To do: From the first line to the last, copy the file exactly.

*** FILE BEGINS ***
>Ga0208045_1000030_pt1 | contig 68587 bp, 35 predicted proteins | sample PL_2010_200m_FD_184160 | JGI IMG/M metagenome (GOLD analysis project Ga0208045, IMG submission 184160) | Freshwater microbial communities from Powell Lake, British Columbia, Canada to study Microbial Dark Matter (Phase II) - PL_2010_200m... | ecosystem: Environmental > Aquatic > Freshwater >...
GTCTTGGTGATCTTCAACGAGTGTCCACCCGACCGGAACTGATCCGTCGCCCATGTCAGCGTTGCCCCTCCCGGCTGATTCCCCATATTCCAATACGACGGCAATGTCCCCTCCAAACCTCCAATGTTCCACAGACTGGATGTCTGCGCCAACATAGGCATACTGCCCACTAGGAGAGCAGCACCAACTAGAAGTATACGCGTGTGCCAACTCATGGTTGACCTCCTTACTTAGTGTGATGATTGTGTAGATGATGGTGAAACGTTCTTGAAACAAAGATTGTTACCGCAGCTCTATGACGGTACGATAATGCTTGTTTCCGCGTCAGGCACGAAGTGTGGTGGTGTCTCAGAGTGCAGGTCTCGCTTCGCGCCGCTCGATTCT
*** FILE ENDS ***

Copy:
>Ga0208045_1000030_pt1 | contig 68587 bp, 35 predicted proteins | sample PL_2010_200m_FD_184160 | JGI IMG/M metagenome (GOLD analysis project Ga0208045, IMG submission 184160) | Freshwater microbial communities from Powell Lake, British Columbia, Canada to study Microbial Dark Matter (Phase II) - PL_2010_200m... | ecosystem: Environmental > Aquatic > Freshwater >...
GTCTTGGTGATCTTCAACGAGTGTCCACCCGACCGGAACTGATCCGTCGCCCATGTCAGCGTTGCCCCTCCCGGCTGATTCCCCATATTCCAATACGACGGCAATGTCCCCTCCAAACCTCCAATGTTCCACAGACTGGATGTCTGCGCCAACATAGGCATACTGCCCACTAGGAGAGCAGCACCAACTAGAAGTATACGCGTGTGCCAACTCATGGTTGACCTCCTTACTTAGTGTGATGATTGTGTAGATGATGGTGAAACGTTCTTGAAACAAAGATTGTTACCGCAGCTCTATGACGGTACGATAATGCTTGTTTCCGCGTCAGGCACGAAGTGTGGTGGTGTCTCAGAGTGCAGGTCTCGCTTCGCGCCGCTCGATTCT